[…] in December  Amani fulfilled his promise and returned to Rwanda with over 150 loyal soldiers, one of the largest groups of ex-combatants since the inception of the UN’s demobilization and repatriation program (DDRRR). […]
Following his departure, Gen. Amani was rapidly transformed into the poster child of the UN’s sensitization efforts to promote future desertion amongst the FDLR. He was featured prominently in numerous pamphlets distributed to rebels throughout remote mountains and jungles as the quintessential example of how warmly Rwanda welcomed its brethren who chose to return home.
So compelling was Amani’s message that when I began working with DDRRR, I frequently put FDLR combatants in touch with him directly by Satellite phone from isolated areas of the Congolese jungle. His personal testimony was often enough to put to rest their fears of reprisals and incarcerations in Rwanda which were widely shared amongst the young rebels. Amani always sounded quite eager to respond to these calls and he often reiterated to the FDLR that real political change could only be achieved from within Rwanda.
And so compelling was Amani's message that, according to Matthew Hugo, Amani was featured in numerous DDRRR pamphlets distributed to rebels throughout remote mountains and jungles “as the quintessential example of how warmly Rwanda welcomed its brethren who chose to return home” and became “the poster child of the UN’s sensitization efforts to promote future desertion amongst the FDLR”. However, and in spite of the good example Amani set, genocide charges were brought against him in late 2008 and he was then summoned before the traditional Gacaca courts conducted by village elders. On January 22nd, two days after the Rwandan army began its joint military operations against the FDLR in the eastern Congo, the Gacaca elders condemned Amani to life in prison.
Matthew Hugo concludes his story expressing frustration at the seemingly permanent stalemate on the FDLR issue:
Thanks to this strategy of associating all political opposition with the genocide, the RPF’s Ugandan clique has managed to systematically tighten their stranglehold over power in Kigali. Not only did informal EU electoral observer reports suggest that they might have won as much as 98% of the vote in recent local elections, but even the U.S.’s legal expert on the UN Human Rights Committee stated that it is “virtually impossible to set up a political party in Rwanda“.
Nevertheless, despite resounding support for peace processes with the ruthless rebel groups in the region like the LRA and the FNL, the mere notion of political dialogue between Rwanda and the FDLR remains utterly inconceivable.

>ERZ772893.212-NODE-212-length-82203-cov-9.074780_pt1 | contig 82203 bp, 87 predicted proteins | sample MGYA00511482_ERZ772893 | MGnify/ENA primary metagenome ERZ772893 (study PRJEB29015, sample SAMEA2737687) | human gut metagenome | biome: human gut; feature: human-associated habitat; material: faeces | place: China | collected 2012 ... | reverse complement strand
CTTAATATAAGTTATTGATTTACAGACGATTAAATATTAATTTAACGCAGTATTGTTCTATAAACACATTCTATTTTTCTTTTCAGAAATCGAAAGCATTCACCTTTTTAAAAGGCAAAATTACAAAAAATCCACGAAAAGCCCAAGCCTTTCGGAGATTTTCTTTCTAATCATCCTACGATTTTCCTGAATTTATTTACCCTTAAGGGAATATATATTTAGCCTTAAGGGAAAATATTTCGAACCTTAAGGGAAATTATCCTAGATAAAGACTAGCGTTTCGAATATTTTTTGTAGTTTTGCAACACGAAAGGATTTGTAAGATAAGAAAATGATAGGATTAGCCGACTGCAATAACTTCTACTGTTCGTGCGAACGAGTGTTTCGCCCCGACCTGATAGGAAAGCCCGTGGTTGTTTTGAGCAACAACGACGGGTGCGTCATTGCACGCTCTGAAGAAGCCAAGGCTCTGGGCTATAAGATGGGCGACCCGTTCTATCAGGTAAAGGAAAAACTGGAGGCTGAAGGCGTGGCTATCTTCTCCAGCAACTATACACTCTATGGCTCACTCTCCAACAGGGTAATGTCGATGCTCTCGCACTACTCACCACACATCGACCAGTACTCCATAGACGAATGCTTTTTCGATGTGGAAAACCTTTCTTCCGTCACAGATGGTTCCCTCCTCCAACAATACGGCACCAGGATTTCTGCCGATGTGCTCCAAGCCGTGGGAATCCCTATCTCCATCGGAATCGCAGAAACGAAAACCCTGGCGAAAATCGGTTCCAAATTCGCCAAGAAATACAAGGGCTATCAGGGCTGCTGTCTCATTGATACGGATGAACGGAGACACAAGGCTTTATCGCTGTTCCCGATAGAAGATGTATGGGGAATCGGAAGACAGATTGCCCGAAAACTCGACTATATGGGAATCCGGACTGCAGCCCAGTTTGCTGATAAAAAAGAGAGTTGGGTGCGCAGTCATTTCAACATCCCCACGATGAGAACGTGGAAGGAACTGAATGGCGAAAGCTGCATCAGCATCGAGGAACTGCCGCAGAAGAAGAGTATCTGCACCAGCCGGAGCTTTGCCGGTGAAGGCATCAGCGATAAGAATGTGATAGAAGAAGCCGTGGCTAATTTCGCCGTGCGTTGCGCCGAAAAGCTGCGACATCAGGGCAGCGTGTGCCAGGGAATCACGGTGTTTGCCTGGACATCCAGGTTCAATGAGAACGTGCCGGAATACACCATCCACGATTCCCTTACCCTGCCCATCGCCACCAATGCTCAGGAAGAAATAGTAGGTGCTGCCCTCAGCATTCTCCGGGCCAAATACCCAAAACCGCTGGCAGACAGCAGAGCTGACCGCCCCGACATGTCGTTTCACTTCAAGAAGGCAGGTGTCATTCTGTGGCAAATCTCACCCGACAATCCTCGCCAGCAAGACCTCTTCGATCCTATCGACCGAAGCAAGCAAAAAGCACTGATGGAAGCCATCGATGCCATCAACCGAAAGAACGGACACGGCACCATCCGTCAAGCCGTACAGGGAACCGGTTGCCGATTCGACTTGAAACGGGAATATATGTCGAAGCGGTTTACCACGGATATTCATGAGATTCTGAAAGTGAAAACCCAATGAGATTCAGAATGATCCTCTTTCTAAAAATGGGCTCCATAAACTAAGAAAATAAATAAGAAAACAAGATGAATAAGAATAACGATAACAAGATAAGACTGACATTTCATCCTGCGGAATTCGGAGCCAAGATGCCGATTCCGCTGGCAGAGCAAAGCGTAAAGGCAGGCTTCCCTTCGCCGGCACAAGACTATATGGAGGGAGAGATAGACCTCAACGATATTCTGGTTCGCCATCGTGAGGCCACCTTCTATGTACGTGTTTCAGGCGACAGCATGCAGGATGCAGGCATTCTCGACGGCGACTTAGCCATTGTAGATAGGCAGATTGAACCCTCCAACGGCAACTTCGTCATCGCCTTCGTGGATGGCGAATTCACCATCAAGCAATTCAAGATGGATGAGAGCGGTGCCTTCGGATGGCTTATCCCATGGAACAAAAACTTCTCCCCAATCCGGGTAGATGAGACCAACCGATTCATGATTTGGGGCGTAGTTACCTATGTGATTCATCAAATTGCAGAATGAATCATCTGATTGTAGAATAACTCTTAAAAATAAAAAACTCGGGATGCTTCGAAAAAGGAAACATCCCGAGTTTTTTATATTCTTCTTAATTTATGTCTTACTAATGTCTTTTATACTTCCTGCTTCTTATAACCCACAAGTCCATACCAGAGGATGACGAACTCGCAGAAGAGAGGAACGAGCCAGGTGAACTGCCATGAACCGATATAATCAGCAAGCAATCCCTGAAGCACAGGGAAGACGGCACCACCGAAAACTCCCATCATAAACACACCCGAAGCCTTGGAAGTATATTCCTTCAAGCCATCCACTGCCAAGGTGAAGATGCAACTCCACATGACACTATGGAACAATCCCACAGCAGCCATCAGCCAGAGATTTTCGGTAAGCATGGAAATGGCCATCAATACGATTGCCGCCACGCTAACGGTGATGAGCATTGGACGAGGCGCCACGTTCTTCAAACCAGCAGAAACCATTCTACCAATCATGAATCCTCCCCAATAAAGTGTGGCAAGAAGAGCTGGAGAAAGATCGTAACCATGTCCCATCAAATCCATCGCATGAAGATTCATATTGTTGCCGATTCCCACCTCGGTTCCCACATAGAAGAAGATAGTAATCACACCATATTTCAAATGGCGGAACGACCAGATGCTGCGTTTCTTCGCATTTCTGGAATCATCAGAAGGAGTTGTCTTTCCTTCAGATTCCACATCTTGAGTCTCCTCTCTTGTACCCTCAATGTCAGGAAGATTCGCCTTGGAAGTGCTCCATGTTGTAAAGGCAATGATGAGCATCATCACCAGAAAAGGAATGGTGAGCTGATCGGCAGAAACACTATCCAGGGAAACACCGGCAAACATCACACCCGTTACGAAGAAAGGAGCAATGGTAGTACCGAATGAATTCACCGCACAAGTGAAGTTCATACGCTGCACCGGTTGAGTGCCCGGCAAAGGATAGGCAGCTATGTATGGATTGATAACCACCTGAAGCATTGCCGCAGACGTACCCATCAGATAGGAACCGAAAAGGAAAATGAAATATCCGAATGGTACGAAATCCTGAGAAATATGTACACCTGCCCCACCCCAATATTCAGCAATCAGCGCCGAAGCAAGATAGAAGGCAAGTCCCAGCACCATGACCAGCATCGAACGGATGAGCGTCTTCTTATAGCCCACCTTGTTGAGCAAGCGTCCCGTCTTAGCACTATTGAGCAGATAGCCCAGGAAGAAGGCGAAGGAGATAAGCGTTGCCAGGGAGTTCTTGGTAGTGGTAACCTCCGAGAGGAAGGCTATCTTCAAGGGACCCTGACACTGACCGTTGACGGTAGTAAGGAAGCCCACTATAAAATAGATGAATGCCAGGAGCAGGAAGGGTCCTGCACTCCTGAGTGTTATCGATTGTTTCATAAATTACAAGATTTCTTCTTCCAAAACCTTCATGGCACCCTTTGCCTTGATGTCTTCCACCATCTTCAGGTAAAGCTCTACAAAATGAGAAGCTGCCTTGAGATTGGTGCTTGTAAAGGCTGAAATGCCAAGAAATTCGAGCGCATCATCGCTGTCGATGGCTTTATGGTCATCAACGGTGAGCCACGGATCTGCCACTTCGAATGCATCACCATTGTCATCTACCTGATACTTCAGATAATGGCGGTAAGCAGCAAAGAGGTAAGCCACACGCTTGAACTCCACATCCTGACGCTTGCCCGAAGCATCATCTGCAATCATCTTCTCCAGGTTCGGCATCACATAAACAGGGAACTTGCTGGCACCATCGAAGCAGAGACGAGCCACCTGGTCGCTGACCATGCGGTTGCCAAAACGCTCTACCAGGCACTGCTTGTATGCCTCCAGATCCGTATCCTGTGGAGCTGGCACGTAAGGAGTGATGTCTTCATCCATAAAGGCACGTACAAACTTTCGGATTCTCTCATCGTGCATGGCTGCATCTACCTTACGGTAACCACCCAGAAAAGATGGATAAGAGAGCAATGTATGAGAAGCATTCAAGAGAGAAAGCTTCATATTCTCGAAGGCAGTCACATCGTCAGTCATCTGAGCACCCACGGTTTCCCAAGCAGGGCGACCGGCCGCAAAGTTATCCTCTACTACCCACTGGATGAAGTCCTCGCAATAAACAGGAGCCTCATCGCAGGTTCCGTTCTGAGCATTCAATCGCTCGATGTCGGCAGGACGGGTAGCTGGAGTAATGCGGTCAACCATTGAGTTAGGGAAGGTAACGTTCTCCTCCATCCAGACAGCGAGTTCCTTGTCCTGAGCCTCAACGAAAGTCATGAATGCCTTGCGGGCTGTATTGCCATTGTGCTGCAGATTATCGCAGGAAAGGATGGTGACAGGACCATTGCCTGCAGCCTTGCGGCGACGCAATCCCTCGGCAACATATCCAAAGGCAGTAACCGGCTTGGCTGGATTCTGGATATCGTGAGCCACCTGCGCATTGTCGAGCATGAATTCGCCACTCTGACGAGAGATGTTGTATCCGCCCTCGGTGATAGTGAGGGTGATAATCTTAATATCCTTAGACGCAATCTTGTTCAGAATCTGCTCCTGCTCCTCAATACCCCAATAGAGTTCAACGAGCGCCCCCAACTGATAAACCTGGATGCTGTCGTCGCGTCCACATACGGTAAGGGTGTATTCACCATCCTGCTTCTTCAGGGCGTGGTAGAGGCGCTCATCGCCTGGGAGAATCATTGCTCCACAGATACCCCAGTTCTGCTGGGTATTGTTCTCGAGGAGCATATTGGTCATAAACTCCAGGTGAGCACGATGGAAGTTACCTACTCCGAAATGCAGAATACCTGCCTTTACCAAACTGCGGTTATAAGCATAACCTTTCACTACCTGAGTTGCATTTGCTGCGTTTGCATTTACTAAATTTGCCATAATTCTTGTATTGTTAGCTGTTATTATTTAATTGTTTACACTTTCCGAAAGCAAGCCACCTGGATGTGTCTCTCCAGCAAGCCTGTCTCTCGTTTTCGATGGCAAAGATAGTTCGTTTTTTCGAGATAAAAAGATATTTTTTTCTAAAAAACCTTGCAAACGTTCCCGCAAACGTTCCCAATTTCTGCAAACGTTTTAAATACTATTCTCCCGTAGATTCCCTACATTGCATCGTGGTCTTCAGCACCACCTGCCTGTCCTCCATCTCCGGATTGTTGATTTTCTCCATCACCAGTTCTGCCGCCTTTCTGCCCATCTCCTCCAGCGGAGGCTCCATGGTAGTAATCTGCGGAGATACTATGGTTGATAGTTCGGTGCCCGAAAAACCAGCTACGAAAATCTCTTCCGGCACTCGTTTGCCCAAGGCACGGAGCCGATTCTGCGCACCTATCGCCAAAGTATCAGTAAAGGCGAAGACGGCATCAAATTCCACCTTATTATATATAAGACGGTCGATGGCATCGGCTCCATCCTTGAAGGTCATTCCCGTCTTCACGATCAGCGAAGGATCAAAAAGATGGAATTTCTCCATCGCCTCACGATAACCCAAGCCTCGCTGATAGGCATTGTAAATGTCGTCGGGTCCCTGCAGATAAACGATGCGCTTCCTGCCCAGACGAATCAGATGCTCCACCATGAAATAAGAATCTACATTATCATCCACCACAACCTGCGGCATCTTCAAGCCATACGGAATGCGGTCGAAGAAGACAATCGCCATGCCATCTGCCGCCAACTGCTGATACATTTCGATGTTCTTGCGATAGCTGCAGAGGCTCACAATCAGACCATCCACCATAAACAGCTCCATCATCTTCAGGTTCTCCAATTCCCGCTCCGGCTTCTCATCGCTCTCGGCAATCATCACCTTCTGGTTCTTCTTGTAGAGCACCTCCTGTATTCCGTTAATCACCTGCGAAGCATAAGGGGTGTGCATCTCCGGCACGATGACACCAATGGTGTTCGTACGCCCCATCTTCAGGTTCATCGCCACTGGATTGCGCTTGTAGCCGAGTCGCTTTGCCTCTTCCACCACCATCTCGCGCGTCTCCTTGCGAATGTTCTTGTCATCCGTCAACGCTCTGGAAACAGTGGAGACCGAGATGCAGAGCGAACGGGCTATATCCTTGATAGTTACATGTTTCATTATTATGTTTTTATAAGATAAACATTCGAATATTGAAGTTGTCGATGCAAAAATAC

The blog Mo’dernity, Mo’problems recently commented on an article written by the director of Human Rights Watch on the 15th anniversary of the Rwandan genocide:
[…] “The best way to prevent another genocide is to insist that Kagame stop manipulating the last one”.
As memories of the genocide turn 15, it seems like Rwanda is facing a tumultuous media anniversary. Recent coverage of the anniversary have attacked the ways in which the current Rwandan administration abuses the genocide as a form of political repression and a justification of warmongering.
le blog aboumashimango [Fr], a Rwandese diaspora blogger, calls for an end to civil and political rights violations in Rwanda :
Le génocide des Tutsi et massacres des Hutus démocrates (opposants politiques, défenseurs des droits de l'homme, journalistes… et populations civiles innocentes) de 1994 trouvent leur racines dans l'histoire politico-ethnique du pays, la fracture sociale, l'angoisse et la terreur, ainsi que la mauvaise gestion politique de la question ethnique. A cela s'ajoute l'absence de l'espace démocratique et de la culture des droits de l'homme.
[…] En ces moments où nous commémorons le 15ème anniversaire de Génocide des Tutsi et massacres des Hutus démocrates, j'appelle à la conscience de la Communauté internationale de faire preuve de courage pour mettre fin à des situations des violations flagrantes des droits civils et politiques que connaît le Rwanda, notamment le droit d'avoir une justice équitable…
[…] At this moment when we commemorate the 15th anniversary of the genocide against the Tutsi and the massacres of democrat Hutu, I appeal at the conscience of the international community to show the courage to put an end to the blatant situations of civil and political rights violations happening in Rwanda, especially the right to a fair trial…
Support our work
Global Voices stands out as one of the earliest and strongest examples of how media committed to building community and defending human rights can positively influence how people experience events happening beyond their own communities and national borders.
Please consider making a donation to help us continue this work.